Premium automakers have been busy over the last few years designing sedans that look like coupes, with models like the Mercedes CLS, the BMW 6 Series Gran Coupe and the Audi A7 all trying to fill a niche for buyers that want a coupe but really need four doors. All of them build ultra-high performance versions of these cars as well, with Mercedes offering the 577hp CLS63 AMG, BMW and its 560hp M6 Gran Coupe, and Audi with their 560hp RS7. I was anxious to try out one of these curvaceous crossbreed sedans so gave Audi a call to see if they had an RS7 they could loan me. “We don’t have any RS7’s or even an S7,” they said, “but we do have an A7 TDI that you can drive if you’re interested.” I had to think about that for a minute. After all, it’s a big step down from a 560hp RS7 to a 240hp A7 diesel, but I decided to give it a try and as it turned out, I was not disappointed.
To say that the 12 Hours of Sebring is America’s classic sports car race is doing it an injustice. This event is like no other because this place is like no other. Lost in orange grove country in the middle of Florida - which is quite literally the middle of nowhere - the circuit is a majestic anomaly. Unlike the sanitized Daytona International Speedway, which hosts America’s other endurance road racing event, Sebring is unapologetically Old School to the extreme. Yes, there have been myriad improvements to the facility over the years, but the track itself boasts some concrete surfaces which have remained untouched since its days as a pilot training base during World War II. And that’s part of Sebring’s innate charm, especially in this era of cookie-cutter speedways and orchestrated sameness that permeates so much of racing today.
But the real heart of the matter when it comes to Sebring is its brutal, unforgiving persona that has been hard won over years punctuated by both elation and crushing disappointment. Sebring has a way of breaking spirits and machines with equal measures of finality, because things happen here that are simply inexplicable. The history of this place is littered with examples of drivers cruising along with their cars in the lead and with the race in the bag, only to have it all come undone in the final hour, and sometimes even in the final minutes. To finish here is an achievement unto itself. But to win here is a triumph that endures forever.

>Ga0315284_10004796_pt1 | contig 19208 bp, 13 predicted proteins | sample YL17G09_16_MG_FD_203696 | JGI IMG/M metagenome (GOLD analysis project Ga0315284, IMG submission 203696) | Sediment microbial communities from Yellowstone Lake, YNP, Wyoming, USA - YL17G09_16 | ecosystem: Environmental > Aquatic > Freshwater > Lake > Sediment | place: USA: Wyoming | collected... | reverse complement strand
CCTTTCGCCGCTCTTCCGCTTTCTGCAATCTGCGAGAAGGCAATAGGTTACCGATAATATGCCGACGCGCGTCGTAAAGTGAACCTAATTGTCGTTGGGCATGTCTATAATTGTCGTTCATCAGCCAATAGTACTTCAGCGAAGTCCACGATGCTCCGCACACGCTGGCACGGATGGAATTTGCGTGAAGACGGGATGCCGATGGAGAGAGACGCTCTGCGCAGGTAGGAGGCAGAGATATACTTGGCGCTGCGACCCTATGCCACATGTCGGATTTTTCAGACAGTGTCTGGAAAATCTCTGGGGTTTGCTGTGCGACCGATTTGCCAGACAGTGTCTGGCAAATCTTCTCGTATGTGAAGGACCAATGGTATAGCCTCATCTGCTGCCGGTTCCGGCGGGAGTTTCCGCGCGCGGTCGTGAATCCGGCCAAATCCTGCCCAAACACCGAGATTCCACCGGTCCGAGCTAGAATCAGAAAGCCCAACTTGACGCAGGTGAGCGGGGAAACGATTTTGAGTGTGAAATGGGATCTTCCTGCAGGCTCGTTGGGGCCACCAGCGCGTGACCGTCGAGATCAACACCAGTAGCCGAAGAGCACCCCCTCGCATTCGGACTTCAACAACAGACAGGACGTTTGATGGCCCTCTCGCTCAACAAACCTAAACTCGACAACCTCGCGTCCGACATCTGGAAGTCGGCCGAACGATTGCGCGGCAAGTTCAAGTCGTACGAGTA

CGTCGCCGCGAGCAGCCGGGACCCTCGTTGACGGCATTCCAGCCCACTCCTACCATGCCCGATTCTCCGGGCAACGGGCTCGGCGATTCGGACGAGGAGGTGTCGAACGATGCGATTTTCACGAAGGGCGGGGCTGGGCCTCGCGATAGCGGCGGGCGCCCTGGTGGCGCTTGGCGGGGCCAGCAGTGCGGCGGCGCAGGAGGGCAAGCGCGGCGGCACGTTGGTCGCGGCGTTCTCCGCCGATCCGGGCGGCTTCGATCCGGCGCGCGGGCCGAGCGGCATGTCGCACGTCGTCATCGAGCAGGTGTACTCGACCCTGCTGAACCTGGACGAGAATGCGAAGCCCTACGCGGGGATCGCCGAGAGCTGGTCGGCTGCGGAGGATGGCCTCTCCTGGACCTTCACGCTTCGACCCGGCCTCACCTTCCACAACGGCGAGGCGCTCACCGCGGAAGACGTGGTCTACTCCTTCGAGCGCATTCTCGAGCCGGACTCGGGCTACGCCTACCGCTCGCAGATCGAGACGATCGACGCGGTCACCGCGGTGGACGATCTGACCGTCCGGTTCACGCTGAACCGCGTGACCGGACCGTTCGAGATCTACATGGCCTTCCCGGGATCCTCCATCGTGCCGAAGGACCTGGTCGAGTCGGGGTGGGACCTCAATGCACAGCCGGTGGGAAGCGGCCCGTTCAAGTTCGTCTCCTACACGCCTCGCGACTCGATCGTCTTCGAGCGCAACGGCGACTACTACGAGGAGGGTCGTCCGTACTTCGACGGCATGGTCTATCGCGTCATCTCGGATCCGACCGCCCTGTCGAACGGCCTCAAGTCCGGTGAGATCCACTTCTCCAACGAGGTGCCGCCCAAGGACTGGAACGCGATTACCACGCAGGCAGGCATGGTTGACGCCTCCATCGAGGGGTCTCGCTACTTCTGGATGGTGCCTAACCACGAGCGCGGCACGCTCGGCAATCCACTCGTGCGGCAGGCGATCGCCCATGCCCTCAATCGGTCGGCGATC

And this year, the Mobil 1 Twelve Hours of Sebring Fueled by Fresh From Florida as it’s officially called, was certainly no different.
Naples. Located in Naples, Florida, The Revs Institute is a mind-boggling tribute to the automobile. It exists, in their words, for “Elevating the study of the auto.” And elevate they do. The 80,000-square-foot facility was purpose-built and again, in their words, “dedicated to achieving world-class excellence.” Mission accomplished.
While visitors will certainly be blown away by The Collier Collection… over 100 influential cars… the facility also includes a private archive and research library comprised of over a million original documents and 20,000 book titles. All available to serious researchers both on-site and online. This includes books, periodicals, over 700,000 photographic images and ephemera.
And if that weren’t enough, there is a Revs program at Stanford University. The program is an academic interdisciplinary project that focuses on the automobile as a technical, industrial and aesthetic human achievement, as well as a social change agent and powerful historical force. You can learn more about the Revs Stanford program at revs.stanford.edu.